Early last month I returned from an 11-day tour through Germany and Austria. It was interesting and exciting to be where Martin Luther lived and taught and preached, to stand by the Brandenburg Gate where the Berlin Wall no longer stood, to visit Salzburg sites where “The Sound of Music” was filmed and to see the grand palaces and monuments of imperial Vienna.
Of course, there were sobering sights as well — the huge field of rectangular granite stones like sarcophagi that was the Holocaust memorial in Berlin, the bombed remains of the Kaiser Wilhelm Church and the reminder that many of these beautiful buildings were actually wholly reconstructed after World War II, the first Nazi concentration camp outside Dachau a short way from Munich.
Two centuries ago the Irish statesman Edmund Burke said, “All that is necessary for evil to triumph is for good men to do nothing.” As we toured the museum at Dachau we saw the fate of many good men who did do something against Hitler in the early years, but were imprisoned and killed for their efforts. Yet it gave me pause that in a land of so much art and culture and beauty, the home of Luther, St. Elizabeth, Goethe, Schiller, Bach, Beethoven, there were too many “good” men and women who did little or nothing, who even welcomed the regime which eventually brought violent destruction upon themselves and their country, along with huge swaths of the nations and peoples of Europe.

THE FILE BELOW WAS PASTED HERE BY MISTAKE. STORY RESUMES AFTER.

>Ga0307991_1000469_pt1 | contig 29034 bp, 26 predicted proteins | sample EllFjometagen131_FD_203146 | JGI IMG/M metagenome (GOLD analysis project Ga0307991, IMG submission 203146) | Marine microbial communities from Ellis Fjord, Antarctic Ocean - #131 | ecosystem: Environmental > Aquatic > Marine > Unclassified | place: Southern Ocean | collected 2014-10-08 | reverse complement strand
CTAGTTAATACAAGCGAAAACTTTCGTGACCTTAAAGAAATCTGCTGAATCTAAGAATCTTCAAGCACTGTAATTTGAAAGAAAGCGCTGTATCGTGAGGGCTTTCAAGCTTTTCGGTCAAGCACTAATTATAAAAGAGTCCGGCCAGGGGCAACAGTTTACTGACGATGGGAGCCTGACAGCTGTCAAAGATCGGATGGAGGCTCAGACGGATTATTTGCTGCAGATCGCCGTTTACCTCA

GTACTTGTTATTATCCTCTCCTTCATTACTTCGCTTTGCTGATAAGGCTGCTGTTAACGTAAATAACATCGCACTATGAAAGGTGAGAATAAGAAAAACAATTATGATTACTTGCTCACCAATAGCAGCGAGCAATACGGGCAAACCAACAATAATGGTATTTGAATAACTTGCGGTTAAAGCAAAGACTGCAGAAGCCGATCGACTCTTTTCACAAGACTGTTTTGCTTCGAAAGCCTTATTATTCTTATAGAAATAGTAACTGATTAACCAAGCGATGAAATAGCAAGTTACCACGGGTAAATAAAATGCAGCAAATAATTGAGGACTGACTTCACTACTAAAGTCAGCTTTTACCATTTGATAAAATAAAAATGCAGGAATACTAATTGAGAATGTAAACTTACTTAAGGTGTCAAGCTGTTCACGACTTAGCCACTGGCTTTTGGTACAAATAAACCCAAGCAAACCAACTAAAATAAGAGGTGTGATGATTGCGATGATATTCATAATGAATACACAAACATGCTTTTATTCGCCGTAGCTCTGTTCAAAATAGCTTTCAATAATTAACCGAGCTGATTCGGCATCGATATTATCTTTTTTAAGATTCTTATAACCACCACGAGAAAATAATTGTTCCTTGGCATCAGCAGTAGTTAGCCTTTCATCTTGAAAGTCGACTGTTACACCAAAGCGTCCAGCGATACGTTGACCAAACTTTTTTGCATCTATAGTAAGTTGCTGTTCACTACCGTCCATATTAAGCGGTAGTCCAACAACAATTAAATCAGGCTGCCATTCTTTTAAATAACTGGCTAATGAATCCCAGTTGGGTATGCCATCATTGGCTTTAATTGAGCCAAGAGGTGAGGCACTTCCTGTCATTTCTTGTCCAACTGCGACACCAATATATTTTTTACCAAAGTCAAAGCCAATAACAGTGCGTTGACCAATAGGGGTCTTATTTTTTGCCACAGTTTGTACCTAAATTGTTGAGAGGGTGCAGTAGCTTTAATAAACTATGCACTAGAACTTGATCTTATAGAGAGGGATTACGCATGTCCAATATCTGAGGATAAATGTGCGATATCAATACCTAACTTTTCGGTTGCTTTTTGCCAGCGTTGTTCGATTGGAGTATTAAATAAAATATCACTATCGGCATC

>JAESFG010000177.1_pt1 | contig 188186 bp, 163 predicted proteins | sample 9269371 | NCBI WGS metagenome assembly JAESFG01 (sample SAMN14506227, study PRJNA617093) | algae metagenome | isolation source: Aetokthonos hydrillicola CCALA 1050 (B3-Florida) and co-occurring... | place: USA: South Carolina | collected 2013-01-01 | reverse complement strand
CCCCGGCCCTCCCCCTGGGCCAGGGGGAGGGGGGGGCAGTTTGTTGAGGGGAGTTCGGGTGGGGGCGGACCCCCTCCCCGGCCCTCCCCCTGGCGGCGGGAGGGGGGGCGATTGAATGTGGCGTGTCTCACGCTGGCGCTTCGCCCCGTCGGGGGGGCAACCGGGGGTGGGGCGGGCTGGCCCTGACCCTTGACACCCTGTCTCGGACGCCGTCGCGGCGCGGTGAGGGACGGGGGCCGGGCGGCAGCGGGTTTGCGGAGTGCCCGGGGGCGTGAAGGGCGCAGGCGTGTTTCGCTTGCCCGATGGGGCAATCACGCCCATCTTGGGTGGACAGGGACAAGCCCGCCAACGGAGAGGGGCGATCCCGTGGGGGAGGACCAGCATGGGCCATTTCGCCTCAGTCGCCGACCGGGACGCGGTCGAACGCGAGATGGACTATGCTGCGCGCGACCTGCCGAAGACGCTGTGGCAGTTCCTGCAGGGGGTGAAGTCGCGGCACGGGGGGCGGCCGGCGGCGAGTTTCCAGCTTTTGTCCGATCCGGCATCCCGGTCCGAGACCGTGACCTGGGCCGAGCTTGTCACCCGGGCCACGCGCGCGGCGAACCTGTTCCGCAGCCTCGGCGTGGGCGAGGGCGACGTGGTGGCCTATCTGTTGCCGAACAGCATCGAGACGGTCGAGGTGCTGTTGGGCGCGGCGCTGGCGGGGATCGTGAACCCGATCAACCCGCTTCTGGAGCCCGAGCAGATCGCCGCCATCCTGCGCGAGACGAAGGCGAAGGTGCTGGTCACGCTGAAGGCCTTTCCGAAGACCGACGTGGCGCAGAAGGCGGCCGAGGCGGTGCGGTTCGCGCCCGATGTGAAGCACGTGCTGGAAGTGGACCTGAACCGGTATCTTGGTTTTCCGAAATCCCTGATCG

We’d like to think the horror that was Nazi Germany would never appear again, but while the scale is not always as vast, oppressive regimes, terrorist assaults, ethnic hatred and genocidal atrocities continue to be a bitter reality in our world — sometimes even in lands of similar art and culture and beauty.
One of Luther’s great teachings is that humans are “simultaneously saint and sinner” — we are fallen creatures often drawn by our baser desires and only made holy before God by his grace in Christ. Luther himself embodied that paradox, being a man of deep theological insight and great love for family, friends and the poor, but also a man of vicious temper toward his opponents and pervaded with the bigotries of his day, including against the Jews.
Whether we reflect on our Christian legacy, the history of our nation or our personal heritage, we will find much that is beautiful and rich, and we will see things that rightly cause us shame and distress. Simultaneously saint and sinner, may we acknowledge our ongoing brokenness before God in order to receive forgiveness and renewal, and by Christ’s grace may we evermore become the good men and women that God intends us to be so that evil does not triumph in our hearts, our community or our world, and that God’s holy purposes may be fulfilled for all peoples.
Yours in Faith, Pastor Jeff Jacobs